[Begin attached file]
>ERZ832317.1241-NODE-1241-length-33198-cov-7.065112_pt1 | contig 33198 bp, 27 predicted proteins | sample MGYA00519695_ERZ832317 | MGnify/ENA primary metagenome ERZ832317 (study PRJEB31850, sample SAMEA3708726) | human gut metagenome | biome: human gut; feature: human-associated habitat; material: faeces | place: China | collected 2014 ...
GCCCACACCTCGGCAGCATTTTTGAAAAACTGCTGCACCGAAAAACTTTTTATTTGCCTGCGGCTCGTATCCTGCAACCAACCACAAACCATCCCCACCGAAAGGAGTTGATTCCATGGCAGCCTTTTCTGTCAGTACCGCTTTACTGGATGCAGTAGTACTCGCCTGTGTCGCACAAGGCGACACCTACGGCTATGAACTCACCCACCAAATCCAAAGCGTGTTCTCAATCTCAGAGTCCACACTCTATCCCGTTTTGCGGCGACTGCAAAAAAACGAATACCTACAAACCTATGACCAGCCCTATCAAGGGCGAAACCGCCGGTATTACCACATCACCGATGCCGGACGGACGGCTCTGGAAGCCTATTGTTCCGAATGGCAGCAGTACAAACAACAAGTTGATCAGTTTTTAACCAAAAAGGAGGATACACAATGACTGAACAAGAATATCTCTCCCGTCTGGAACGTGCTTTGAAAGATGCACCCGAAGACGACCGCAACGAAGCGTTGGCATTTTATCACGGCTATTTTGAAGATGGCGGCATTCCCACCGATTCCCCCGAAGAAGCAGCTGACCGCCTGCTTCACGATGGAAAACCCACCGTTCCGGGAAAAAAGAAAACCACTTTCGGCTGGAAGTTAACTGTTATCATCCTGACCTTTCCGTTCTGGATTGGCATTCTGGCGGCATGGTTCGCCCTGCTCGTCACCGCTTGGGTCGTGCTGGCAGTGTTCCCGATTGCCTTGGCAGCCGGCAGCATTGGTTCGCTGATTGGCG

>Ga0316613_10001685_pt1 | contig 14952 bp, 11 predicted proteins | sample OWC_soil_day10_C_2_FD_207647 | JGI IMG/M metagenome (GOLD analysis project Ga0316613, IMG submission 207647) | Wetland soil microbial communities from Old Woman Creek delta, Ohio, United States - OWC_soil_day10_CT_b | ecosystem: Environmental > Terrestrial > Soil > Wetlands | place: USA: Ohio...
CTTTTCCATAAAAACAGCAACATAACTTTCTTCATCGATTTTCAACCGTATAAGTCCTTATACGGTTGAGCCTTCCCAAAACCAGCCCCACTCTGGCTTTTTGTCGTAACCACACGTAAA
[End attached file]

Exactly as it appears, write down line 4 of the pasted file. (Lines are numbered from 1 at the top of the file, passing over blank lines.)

CTTTTCCATAAAAACAGCAACATAACTTTCTTCATCGATTTTCAACCGTATAAGTCCTTATACGGTTGAGCCTTCCCAAAACCAGCCCCACTCTGGCTTTTTGTCGTAACCACACGTAAA